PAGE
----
Confessions of a (Spring) Hockey Coach: The Truth About Silly Season

Spring Hockey Coach Kelvin Cech Drills

The lobby at the arena was a beehive of activity, as it so often is immediately preceding a championship spring hockey game, when I learned one of the most valuable lessons in my coaching career to date. I chuckle just thinking about it and shake my head while I ask myself what I possibly could have been thinking when I strolled through that lobby, puffing my chest as parents wished me good luck.

No, not me, of course. They were wishing their children good luck, I just happened to be passing through, the big man on campus about to coach in a championship spring hockey game, welcoming accolades in a crowded lobby.

Dumb move.

I had almost cleared the threshold into the arena when the father of one of our goalies approached and asked who was starting the game. When I told him it was going to be the other goalie, a torn up cheque was immediately thrown in my face before he stormed out of the lobby, right through the suddenly-quiet throng of parents through which I had just marched.

Promises

I actually started coaching spring hockey before I started coaching real hockey. I was still playing in college so I didn’t have time to coach in the winter. I loved spring hockey then and I love it now, but sweet lord it’s fascinating /mind-boggling/ludicrous sometimes.

Looking back on that incident, which is one of many I’ve seen over the years, I’ve figured out where the disconnect occurred. To avoid getting ripped up cheques thrown in your face, you have to avoid making promises of any tangible sort, or, more importantly, you must follow through on the promises you do make. In this situation, it was simply the other goalie’s turn in the rotation, but I didn’t communicate my belief in splitting time before the spring season began.

Did the parent overreact? In my opinion, yes, in his opinion? Not sure, haven’t talked since. Either way, the confrontation could have been avoided had I not strutted through the lobby five minutes before the game like a goof.


Access to our entire library of videos from our annual TeamSnap Hockey Coaches Conference. You can cancel any time, although after joining a community of coaches from all over the world using the videos on a daily basis to pick up new tips and stay relevant, we doubt you will.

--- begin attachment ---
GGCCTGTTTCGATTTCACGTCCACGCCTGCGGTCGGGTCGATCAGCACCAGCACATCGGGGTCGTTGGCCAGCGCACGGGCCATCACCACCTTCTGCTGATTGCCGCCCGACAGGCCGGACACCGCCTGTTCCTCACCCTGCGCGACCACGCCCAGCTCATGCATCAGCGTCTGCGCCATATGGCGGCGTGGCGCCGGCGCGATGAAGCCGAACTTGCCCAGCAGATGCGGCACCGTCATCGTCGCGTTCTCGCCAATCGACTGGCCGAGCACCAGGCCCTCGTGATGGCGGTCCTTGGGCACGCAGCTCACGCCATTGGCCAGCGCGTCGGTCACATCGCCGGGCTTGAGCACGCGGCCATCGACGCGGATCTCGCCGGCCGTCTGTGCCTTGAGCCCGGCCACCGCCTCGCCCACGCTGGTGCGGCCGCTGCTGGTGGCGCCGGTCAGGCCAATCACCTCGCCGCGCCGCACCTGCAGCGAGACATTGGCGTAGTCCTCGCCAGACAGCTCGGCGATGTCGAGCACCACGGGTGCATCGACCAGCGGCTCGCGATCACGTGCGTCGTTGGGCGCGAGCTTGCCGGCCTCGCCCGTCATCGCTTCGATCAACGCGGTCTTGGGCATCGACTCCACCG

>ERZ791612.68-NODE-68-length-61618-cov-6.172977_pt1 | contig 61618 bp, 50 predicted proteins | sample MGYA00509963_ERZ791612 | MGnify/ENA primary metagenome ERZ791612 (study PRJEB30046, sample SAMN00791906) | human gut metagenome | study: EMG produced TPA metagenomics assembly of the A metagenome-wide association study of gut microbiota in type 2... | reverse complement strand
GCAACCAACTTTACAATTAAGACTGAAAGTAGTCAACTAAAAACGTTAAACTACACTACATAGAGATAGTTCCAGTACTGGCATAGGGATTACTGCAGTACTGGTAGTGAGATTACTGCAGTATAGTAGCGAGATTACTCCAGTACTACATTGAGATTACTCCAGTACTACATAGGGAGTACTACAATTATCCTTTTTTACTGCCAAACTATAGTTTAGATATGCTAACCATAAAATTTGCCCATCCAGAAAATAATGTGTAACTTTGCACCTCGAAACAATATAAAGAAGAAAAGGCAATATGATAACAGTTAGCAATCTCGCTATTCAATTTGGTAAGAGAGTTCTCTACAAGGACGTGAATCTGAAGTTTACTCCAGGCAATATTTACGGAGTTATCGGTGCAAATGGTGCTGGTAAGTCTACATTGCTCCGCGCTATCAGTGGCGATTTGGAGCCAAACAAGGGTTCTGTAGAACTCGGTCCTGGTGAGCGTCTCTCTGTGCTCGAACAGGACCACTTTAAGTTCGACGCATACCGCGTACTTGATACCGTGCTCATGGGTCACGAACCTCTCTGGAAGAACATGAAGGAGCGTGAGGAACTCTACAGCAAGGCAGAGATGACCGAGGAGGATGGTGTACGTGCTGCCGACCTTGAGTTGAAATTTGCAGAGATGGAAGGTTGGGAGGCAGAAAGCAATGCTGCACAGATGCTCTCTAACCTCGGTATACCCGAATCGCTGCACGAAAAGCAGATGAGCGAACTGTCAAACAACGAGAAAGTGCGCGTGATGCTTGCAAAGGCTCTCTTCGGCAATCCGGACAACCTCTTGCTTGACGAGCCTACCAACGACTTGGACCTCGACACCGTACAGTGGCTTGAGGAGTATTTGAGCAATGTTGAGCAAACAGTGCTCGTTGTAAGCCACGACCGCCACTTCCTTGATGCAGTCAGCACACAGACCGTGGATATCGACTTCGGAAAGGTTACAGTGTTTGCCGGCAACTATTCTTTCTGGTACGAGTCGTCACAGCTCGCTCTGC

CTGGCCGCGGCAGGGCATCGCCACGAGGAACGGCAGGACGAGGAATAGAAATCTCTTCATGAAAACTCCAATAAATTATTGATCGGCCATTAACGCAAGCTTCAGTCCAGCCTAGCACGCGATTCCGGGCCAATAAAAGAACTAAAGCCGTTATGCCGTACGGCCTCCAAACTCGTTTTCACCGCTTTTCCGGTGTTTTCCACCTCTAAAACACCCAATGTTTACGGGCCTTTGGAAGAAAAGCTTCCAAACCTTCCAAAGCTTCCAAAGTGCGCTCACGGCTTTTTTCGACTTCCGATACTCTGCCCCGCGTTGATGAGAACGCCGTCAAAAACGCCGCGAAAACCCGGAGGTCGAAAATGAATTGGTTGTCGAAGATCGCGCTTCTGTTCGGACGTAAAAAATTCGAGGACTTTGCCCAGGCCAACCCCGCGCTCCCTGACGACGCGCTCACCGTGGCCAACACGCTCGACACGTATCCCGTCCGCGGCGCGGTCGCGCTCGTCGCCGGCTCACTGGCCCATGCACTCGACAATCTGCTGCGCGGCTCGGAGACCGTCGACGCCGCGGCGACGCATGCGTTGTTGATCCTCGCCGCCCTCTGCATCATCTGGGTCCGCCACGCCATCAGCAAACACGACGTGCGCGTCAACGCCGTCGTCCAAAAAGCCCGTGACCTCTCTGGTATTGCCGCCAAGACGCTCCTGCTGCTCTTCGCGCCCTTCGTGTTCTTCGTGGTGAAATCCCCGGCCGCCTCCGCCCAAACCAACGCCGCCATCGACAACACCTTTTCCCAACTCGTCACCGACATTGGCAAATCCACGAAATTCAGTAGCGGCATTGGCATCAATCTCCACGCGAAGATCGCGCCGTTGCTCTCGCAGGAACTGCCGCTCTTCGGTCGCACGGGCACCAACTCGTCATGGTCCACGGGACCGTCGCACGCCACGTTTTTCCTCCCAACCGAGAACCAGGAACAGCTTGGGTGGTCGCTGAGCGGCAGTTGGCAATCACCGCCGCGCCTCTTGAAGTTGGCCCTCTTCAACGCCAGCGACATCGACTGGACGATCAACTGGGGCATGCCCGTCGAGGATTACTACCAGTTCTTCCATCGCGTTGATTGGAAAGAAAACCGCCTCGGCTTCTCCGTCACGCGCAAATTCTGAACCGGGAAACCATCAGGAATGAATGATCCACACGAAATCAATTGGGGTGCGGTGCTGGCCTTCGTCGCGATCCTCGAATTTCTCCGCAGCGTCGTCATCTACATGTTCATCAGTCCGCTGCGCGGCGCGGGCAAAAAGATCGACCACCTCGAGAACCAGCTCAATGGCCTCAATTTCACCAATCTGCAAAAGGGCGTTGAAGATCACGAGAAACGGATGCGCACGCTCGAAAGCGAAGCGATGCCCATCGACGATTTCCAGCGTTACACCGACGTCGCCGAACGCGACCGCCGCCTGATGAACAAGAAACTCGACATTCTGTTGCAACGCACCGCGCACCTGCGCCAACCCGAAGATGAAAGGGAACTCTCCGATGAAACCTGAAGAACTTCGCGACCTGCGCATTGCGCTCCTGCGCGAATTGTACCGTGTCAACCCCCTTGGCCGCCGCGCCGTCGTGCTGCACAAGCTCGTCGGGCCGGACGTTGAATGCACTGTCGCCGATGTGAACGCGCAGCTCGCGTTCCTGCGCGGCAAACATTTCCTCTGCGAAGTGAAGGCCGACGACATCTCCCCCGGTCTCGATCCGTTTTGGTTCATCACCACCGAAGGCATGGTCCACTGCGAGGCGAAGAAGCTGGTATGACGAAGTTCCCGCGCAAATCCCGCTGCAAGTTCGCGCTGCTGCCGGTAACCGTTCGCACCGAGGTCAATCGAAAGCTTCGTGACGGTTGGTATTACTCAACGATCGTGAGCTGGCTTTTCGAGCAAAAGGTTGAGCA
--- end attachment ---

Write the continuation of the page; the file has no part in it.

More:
Sign up now!

It’s a Business

Spring hockey is an opportunity for professional coaches young and old to add to their yearly income. It’s not easy to make it as a professional hockey coach, so dabbling in spring hockey is a great way to make connections and make a little bit of money. There are some phenomenal spring hockey organizations out there who prioritize value for the kids above all else.

But these are still businesses. I co-own one of these spring hockey businesses, and I’ve learned that the problems occur when we don’t recognize when parents are attempting to manipulate the business. It’s a tough situation. I’ve been accused more than once of promoting kids in the winter when I coached them in the spring – it’s a big reason why I stopped coaching spring and winter teams that could overlap at the younger ages.

Plus, I’ve released many kids in the winter who I’ve coached in the spring.

“Spring hockey is the wild west, man,” Kelly Readman, a great coach and a better parent with whom I got my start back in Edmonton used to say this all the time. He understood how crazy it could get, and he enjoyed a good laugh whenever he contributed to the crazy a little bit. From intense coaches to the parent I saw this past weekend in Kelowna who switched seats 27 times in the last ten minutes of the third period to the 9 year-old referees – Readman had it figured out.

Spring hockey is a business where a fortune is passed around. Why?

  • young athletes experience pressure-packed situations
  • hockey players learn new skills and techniques from a different voice
  • kids have fun meeting and competing with new friends

“Paul Carson, vice-president of hockey development at Hockey Canada, said parents have to be diligent in their research.”

That’s from an article at the CBC from two years ago, and it’s the most important statement one could make about spring hockey. The offseason game isn’t about to be regulated any time soon, which is fine, as long as we’re heading into the spring with open eyes and a clear idea of what we’re looking for and what a successful spring season means to the parent and, more importantly, the athlete.

Spring hockey talk is a magnet for controversy, but like I said, I love spring hockey. It’s too bad it’s given a bad rap by a select few who don’t understand where it fits in the hierarchy of things that matter in life and sport.

Actually, even writing about it here I’m no doubt opening myself up to an onslaught of well-crafted f-bombs on twitter.

But that’s ok, I’ll just avoid the lobby.


Access to our entire library of videos from our annual TeamSnap Hockey Coaches Conference. You can cancel any time, although after joining a community of coaches from all over the world using the videos on a daily basis to pick up new tips and stay relevant, we doubt you will.

Sign up now!

The Coaches Site Ice Hockey Videos

See Also

Kelvin is the Editor in Chief of The Coaches' Site and an assistant coach with the UBC Thunderbirds Men's Varsity hockey team.